Published December 2015
The largest use for sodium chlorate is for the generation of chlorine dioxide, which is used for bleaching chemical pulp. In 2015, this application represented almost 90% of total global consumption. Without China, the share of pulp bleaching in the total consumption of sodium chlorate is even higher at about 95%. China changes the global picture because of its large consumption for the production of fireworks, both through direct use or as potassium perchlorate. Other minor uses include weed control; production of potassium chlorate, sodium perchlorate, and sodium chlorite; and several other smaller applications.
After tremendous growth during the switch from chlorine bleaching to the elemental chlorine–free (ECF) bleaching process, the global markets for sodium chlorate have matured and annual growth rates for North America and Europe are even expected to be slightly negative. The overall global market is expected to continue to grow, but at slower rates than in the past. Regions with the strongest growth for sodium chlorate consumption are Asia (2.5–4%) and South America (4%), with access to fast-growing pulp raw materials acacia and eucalyptus, and Russia (around 3%), which has 22% of the world’s forests and low-cost electricity. Normalization of political relations between Russia and the West is expected to support market growth.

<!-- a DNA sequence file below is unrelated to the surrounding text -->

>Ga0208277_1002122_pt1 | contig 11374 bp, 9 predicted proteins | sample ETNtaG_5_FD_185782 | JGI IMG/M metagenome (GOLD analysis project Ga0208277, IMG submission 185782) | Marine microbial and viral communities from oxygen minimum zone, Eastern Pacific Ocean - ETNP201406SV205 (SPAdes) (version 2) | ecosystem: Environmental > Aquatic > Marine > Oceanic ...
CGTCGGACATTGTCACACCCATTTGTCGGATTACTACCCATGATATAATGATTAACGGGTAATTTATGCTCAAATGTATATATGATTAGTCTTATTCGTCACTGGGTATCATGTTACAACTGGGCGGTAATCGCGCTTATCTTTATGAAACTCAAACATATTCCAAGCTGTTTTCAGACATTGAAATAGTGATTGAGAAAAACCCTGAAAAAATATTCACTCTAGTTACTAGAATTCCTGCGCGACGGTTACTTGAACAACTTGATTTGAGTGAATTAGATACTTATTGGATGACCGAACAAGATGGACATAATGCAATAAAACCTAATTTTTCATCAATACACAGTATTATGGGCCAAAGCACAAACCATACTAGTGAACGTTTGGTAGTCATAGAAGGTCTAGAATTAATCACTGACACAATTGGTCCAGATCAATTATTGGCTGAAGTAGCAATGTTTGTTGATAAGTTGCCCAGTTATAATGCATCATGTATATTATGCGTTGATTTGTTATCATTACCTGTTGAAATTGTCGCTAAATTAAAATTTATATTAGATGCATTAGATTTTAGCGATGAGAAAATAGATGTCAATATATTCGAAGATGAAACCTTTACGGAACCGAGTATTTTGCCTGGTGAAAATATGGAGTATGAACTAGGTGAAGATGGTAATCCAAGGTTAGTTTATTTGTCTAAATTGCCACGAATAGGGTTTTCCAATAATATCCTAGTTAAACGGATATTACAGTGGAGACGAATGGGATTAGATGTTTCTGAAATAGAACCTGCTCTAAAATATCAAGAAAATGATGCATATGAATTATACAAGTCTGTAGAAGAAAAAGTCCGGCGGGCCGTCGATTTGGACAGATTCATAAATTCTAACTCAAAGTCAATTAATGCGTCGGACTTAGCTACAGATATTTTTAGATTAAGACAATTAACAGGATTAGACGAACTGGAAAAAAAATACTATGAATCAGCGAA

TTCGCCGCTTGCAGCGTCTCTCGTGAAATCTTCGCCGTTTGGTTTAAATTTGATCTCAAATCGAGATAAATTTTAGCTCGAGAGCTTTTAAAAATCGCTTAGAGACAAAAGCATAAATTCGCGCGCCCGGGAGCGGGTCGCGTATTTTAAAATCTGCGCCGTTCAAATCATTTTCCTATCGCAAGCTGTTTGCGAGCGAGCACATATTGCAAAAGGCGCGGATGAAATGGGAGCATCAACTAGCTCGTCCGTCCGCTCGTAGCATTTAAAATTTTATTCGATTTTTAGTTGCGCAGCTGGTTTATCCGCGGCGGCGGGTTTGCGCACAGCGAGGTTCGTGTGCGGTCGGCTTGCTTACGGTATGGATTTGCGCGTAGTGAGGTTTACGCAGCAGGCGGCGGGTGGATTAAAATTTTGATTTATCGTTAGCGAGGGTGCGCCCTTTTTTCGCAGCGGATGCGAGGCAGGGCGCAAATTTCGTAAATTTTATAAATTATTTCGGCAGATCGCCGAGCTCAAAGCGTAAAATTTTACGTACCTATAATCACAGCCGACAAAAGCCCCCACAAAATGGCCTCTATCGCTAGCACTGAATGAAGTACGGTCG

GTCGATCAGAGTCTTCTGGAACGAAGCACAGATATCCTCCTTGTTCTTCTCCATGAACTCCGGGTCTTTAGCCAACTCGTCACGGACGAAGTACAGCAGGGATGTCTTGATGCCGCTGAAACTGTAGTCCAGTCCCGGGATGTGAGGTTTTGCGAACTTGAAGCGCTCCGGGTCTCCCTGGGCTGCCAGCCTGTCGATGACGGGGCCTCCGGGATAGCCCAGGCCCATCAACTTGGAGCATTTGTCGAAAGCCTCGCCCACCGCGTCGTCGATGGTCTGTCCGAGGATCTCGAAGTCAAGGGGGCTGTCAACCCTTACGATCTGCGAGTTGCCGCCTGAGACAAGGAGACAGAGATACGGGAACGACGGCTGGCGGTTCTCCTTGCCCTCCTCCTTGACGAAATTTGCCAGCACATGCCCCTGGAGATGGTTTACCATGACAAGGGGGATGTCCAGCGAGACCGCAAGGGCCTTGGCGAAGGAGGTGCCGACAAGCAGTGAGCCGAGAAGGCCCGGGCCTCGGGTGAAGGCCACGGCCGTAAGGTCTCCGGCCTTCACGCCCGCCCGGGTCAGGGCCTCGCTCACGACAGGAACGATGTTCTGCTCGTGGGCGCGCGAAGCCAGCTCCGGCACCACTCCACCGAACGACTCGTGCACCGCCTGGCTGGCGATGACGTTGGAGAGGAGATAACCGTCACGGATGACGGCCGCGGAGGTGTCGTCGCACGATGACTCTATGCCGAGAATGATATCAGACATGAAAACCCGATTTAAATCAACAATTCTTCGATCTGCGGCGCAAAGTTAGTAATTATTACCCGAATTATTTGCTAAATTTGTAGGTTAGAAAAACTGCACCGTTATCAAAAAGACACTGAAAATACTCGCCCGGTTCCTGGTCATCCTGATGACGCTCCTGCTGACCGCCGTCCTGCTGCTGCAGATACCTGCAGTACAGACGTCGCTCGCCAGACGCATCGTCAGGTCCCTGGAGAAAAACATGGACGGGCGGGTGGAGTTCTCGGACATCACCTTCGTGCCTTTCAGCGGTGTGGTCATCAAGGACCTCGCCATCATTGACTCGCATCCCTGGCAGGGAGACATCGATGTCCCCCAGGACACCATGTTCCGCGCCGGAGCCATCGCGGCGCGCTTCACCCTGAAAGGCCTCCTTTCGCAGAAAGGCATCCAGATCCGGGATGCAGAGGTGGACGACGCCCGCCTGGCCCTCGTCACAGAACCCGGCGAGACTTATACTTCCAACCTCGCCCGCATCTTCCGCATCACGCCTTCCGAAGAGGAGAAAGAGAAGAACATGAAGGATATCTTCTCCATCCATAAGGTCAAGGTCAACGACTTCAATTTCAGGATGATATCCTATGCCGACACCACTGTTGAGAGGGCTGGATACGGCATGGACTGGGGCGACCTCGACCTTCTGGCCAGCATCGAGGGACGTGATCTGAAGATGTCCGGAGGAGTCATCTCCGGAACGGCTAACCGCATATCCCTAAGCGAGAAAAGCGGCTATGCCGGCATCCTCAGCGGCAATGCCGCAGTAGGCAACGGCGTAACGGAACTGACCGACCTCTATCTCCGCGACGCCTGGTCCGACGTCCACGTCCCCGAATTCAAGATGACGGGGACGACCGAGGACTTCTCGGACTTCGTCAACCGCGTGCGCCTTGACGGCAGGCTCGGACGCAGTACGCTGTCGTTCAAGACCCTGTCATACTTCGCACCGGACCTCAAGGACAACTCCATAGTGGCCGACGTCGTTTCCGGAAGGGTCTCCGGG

The following pie chart shows world consumption of sodium chlorate:
The distribution of global production capacity follows the demand from the pulp and paper industry, and accordingly is shifting toward Latin America and Southeast Asia, where pulp capacities are increasing, whereas traditional pulp producing regions—Nordic Europe and North America—are stagnant.
Consumption of sodium chlorate is obviously closely linked to developments in the pulp and paper sector and the overall production of and demand for pulp and paper products. Global demand for bleached pulp has been increasing and this is expected to continue throughout the forecast period. Within the bleached pulp market, however, a shift is taking place. While demand from newsprint is decreasing as a result of the shift toward electronic media, demand for bleached pulp for bleached packaging paper and cartons, as well as demand for tissue pulp for hygiene products, is increasing. Sodium chlorate demand is also dependent on its preferential use in the bleaching cycle. Hydrogen peroxide, oxygen, and ozone can be used in addition to or instead of sodium chlorate in pulp bleaching, and accordingly, technological changes as well as preferences for the economic advantages of one product over the other will affect consumption.